Minimally invasive technique a successful option in cancer surgery

There are many treatment options available at the Ontario Veterinary College’s (OVC) Mona Campbell Centre for Animal Cancer for companion animals in their fight against cancer. The recent addition of a specialist in surgical oncology provides one more opportunity to enhance those treatment plans.

Often there is a misconception that surgery for cancer has to be invasive, but that doesn’t always have to be the case, says Dr. Michelle Oblak, who joined OVC in September as an assistant professor of small animal surgery with a focus on surgical oncology. 

Oblak completed her veterinary degree, internship and surgical residency at OVC before going on to a surgical oncology fellowship at the University of Florida College of Veterinary Medicine. This position is one of only two surgical oncology fellowships in North America recognized by the American College of Veterinary Surgeons.  Her research focuses on osteosarcoma in dogs.

“I’m excited to be back in Guelph and to see a strong surgical oncology caseload, as well as work with other members of the soft tissue surgery service to provide cancer surgery for pets, says Oblak.

She points out there are options for minimally invasive surgery in cancer treatment that reduce recovery time, pain and enhance the pet’s opportunity for a full recovery.  “As long as these techniques don’t compromise our ability to get a cure, we are always looking for ways to decrease the impact of surgery in our patients, especially those with cancer,” says Oblak.

Case in point – Joey, a nine-year-old Border Collie, who first came to OVC through emergency services.  He was having difficulty breathing and had fluid in his chest, which upon testing, turned out to be blood.  The immediate concern was Joey had encountered some sort of toxin that was causing the bleeding, says Oblak.  He had a blood transfusion and was kept in the hospital’s intensive care unit until he was stabilized.  Working with the radiology service, the internal medicine service determined he had a tumour in his chest, but further diagnosis was required to determine what type of tumour and what was being affected.  They also evaluated him for any evidence of spread to other parts of his body and Joey appeared to be otherwise in great health. He was stabilized enough to return home and then returned to OVC the following week for a CT scan and biopsy.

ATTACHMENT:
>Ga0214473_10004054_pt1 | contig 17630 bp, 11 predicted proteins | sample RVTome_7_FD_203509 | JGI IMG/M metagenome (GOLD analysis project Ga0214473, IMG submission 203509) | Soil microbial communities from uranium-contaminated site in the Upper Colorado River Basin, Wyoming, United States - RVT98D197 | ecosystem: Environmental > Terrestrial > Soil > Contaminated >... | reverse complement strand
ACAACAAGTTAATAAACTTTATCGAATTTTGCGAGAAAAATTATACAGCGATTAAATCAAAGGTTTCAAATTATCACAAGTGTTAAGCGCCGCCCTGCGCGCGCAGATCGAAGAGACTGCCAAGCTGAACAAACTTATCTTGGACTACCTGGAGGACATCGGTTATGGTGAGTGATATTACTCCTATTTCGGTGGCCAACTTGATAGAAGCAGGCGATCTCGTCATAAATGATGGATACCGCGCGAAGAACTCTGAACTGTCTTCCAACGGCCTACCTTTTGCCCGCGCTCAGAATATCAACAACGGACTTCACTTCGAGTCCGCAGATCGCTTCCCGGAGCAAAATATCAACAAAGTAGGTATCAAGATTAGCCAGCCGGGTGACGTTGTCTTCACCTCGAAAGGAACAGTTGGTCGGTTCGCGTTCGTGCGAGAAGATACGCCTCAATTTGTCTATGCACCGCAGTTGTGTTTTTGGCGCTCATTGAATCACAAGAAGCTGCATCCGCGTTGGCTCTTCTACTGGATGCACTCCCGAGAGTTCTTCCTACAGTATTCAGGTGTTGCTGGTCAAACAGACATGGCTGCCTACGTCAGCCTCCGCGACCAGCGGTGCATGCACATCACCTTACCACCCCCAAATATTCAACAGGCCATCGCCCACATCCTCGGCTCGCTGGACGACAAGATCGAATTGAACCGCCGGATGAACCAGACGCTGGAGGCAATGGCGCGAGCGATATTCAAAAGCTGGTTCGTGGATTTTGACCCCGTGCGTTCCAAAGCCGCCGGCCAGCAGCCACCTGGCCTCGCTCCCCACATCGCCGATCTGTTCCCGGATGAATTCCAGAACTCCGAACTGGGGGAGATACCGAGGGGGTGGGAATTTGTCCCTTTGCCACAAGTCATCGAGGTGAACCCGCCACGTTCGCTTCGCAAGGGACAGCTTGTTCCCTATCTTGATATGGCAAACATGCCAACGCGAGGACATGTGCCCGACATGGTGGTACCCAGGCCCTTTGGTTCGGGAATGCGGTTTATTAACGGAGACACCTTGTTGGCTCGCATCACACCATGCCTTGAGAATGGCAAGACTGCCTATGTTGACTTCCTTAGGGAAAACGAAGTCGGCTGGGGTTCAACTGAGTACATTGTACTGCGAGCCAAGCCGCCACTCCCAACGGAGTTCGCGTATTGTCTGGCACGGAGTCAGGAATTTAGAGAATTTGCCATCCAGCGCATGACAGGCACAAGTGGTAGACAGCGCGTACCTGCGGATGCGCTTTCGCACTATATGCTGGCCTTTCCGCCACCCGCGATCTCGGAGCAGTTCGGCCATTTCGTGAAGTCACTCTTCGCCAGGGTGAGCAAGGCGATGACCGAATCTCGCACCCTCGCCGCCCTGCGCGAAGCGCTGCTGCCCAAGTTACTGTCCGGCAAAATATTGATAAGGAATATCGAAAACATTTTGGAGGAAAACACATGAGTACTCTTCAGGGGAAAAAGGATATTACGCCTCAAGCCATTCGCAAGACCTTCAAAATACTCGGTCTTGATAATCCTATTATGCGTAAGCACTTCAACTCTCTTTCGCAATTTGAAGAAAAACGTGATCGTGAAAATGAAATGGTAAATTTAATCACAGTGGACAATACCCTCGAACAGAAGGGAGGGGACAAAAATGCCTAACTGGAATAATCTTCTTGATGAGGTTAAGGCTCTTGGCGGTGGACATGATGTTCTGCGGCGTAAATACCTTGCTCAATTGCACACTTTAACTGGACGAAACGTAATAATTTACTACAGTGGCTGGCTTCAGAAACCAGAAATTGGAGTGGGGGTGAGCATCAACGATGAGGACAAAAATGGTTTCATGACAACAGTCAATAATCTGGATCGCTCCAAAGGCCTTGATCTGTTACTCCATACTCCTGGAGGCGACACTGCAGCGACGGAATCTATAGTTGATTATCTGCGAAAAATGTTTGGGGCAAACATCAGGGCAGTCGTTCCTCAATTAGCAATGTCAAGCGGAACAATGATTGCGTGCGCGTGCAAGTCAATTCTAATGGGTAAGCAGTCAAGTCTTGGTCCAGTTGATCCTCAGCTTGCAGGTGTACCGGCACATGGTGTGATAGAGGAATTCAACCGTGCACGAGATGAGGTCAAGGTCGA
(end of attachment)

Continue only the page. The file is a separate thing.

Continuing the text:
The CT scan confirmed a cranial mediastinal mass in his chest that had likely eroded through a small blood vessel, causing the initial bleeding.

“ It was determined that the tumour was relatively small and discreet – we had expected a larger tumour based on his history,” says Oblak.  

Typically this type of surgery requires an open chest procedure, which results in a longer recovery time and increased need for postoperative pain medication.  Based on the discreet nature of Joey’s tumour, the surgery team determined that he was a candidate for a less invasive technique. By using thoracoscopy, Oblak and Dr. Ameet Singh, another faculty surgeon, were able to avoid cutting bone and the majority of the surgery was done inside his chest while working with instruments from the outside.

“In this situation, since a large margin of tissue cannot be removed around the tumour, the image we get with minimally invasive surgery is actually even better than what we can see with our own eyes. Based on this view and the major advantage of decreased pain, whenever possible we hope to use this technique for these types of tumours” says Oblak.

Three small incisions were made, including one slightly larger incision on the side of the chest instead of cutting through the sternum.  The anesthetist had to collapse one lung to allow more space for the surgeons to dissect the tumour. They were then able to remove the tumour through an incision between two ribs. “It was definitely a team effort to make sure everything went smoothly,” adds Oblak.

“We are very fortunate that OVC has the expertise and the equipment to do this type of surgery,” says Oblak. These types of tumours are not often removed in this way and there aren’t many veterinary hospitals in Canada performing this type of technique, she adds. This is the first time this technique has been used at OVC to remove a mediastinal tumour, although it has been used several times to remove both lung and intraabdominal tumours. 

Oblak spoke to the owners prior to the surgery and discussed that they might have to go to an open chest procedure if the tumour was too invasive or there was a risk of bleeding. Fortunately, neither was a problem.

Joey required two days of recovery in the hospital, but could have gone home one day after surgery, says Oblak.  He also required little pain medication. 

As well, Joey only needed to be quiet for about two weeks post-surgery, as opposed to a month with open chest surgery. And, he’s recuperated well.

Joey’s tumour is suspected to be Thymoma, which is a locally aggressive tumour that rarely metastasizes. While rare percentage of dogs have a local reoccurrence with this type of cancer – most go on to live long lives, adds Oblak.  That’s the hope for Joey as well.

Dr. Michelle Oblak returned to OVC in 2013 after completing a prestigious surgical oncology fellowship at the University of Florida.